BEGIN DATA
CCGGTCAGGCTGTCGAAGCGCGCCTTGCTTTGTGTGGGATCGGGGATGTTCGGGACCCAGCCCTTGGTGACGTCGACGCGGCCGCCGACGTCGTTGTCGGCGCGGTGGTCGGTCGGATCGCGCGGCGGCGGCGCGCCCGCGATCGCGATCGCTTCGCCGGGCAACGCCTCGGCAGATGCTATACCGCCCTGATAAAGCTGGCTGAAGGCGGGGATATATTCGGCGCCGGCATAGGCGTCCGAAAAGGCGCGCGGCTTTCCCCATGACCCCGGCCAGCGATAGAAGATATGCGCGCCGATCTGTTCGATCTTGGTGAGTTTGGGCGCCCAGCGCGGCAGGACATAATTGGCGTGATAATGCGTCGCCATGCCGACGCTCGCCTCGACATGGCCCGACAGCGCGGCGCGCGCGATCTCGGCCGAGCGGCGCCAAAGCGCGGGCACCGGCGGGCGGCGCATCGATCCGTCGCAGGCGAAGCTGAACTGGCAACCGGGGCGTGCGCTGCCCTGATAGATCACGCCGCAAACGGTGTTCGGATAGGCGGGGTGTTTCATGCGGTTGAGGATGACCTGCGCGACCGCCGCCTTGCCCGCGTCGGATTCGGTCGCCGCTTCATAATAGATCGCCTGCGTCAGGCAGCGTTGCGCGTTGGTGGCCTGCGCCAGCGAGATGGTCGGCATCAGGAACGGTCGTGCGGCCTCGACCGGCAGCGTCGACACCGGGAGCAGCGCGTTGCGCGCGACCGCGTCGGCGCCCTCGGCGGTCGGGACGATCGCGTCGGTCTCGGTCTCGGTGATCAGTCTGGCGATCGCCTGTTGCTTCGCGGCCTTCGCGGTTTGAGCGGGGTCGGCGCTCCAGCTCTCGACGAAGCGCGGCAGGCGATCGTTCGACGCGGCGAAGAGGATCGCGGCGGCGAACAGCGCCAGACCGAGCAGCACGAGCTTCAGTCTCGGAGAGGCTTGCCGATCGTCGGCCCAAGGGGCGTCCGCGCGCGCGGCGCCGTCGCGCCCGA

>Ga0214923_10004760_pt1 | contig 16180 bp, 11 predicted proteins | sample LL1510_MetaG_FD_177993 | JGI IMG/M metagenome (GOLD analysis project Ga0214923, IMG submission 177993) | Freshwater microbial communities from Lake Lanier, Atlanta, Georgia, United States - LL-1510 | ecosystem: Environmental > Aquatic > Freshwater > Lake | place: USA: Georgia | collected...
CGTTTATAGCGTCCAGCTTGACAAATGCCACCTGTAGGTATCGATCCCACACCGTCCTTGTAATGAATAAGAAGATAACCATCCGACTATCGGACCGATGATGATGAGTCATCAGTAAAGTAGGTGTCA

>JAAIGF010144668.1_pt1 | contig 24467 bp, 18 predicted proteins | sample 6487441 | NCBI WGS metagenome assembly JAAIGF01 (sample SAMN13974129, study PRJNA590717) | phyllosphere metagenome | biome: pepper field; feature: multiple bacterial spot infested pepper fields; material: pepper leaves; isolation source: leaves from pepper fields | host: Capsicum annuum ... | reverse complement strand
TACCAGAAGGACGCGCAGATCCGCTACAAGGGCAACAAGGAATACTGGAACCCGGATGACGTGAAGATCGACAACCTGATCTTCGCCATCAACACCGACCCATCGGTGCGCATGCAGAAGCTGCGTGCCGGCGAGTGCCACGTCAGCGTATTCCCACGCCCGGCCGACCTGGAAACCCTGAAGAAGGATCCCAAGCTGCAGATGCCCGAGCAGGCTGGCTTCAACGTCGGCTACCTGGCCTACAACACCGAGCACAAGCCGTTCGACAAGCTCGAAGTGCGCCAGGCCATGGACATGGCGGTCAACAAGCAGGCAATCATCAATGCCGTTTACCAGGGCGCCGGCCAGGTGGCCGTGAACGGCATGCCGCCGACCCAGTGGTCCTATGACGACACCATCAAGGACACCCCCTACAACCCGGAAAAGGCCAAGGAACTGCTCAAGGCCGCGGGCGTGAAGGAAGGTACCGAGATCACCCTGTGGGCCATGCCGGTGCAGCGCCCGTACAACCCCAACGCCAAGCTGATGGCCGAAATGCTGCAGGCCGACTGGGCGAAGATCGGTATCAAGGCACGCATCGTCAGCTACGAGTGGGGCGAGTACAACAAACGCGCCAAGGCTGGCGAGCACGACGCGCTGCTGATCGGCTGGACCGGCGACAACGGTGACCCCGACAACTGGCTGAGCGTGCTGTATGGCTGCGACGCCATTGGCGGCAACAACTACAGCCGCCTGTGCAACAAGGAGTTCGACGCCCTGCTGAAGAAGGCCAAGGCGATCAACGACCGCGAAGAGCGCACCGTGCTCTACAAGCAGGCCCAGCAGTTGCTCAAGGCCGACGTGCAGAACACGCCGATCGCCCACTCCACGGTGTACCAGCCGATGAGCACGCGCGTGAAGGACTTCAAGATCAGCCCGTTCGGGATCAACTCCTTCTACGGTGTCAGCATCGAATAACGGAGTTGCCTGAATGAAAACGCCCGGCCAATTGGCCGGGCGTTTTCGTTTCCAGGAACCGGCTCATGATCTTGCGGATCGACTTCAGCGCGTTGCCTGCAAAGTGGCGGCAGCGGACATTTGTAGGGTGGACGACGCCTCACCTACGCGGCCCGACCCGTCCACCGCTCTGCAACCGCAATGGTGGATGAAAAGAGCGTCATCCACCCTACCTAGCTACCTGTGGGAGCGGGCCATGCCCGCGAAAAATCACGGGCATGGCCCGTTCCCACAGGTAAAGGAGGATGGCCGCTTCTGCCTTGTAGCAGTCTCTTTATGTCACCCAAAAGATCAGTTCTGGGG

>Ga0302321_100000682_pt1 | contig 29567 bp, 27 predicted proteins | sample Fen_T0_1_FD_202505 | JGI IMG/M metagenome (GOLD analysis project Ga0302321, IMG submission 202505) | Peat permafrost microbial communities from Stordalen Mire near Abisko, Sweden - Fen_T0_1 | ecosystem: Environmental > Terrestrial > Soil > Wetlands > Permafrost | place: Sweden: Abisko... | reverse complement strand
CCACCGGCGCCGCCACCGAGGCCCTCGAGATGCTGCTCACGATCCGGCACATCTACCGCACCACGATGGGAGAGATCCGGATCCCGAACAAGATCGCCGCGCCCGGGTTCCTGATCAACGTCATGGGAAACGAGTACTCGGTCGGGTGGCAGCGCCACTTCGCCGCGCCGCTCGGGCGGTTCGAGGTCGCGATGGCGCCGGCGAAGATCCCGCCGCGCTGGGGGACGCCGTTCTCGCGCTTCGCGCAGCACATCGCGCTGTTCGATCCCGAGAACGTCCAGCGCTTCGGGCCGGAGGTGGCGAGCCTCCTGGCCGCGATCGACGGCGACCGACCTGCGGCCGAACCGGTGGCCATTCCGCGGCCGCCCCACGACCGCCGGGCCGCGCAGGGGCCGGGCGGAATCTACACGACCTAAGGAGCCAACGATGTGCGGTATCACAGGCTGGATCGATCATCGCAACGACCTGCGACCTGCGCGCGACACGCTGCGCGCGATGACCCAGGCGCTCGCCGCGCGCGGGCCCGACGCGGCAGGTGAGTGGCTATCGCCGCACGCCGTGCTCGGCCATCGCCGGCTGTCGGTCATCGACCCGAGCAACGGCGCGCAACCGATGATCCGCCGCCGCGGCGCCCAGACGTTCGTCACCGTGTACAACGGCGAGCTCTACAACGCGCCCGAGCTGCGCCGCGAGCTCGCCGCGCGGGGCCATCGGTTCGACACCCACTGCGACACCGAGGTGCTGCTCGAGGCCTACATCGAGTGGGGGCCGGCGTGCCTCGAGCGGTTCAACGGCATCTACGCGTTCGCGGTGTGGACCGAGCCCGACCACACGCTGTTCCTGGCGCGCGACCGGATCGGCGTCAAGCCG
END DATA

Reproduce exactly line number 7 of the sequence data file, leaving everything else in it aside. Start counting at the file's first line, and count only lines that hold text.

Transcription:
CCACCGGCGCCGCCACCGAGGCCCTCGAGATGCTGCTCACGATCCGGCACATCTACCGCACCACGATGGGAGAGATCCGGATCCCGAACAAGATCGCCGCGCCCGGGTTCCTGATCAACGTCATGGGAAACGAGTACTCGGTCGGGTGGCAGCGCCACTTCGCCGCGCCGCTCGGGCGGTTCGAGGTCGCGATGGCGCCGGCGAAGATCCCGCCGCGCTGGGGGACGCCGTTCTCGCGCTTCGCGCAGCACATCGCGCTGTTCGATCCCGAGAACGTCCAGCGCTTCGGGCCGGAGGTGGCGAGCCTCCTGGCCGCGATCGACGGCGACCGACCTGCGGCCGAACCGGTGGCCATTCCGCGGCCGCCCCACGACCGCCGGGCCGCGCAGGGGCCGGGCGGAATCTACACGACCTAAGGAGCCAACGATGTGCGGTATCACAGGCTGGATCGATCATCGCAACGACCTGCGACCTGCGCGCGACACGCTGCGCGCGATGACCCAGGCGCTCGCCGCGCGCGGGCCCGACGCGGCAGGTGAGTGGCTATCGCCGCACGCCGTGCTCGGCCATCGCCGGCTGTCGGTCATCGACCCGAGCAACGGCGCGCAACCGATGATCCGCCGCCGCGGCGCCCAGACGTTCGTCACCGTGTACAACGGCGAGCTCTACAACGCGCCCGAGCTGCGCCGCGAGCTCGCCGCGCGGGGCCATCGGTTCGACACCCACTGCGACACCGAGGTGCTGCTCGAGGCCTACATCGAGTGGGGGCCGGCGTGCCTCGAGCGGTTCAACGGCATCTACGCGTTCGCGGTGTGGACCGAGCCCGACCACACGCTGTTCCTGGCGCGCGACCGGATCGGCGTCAAGCCG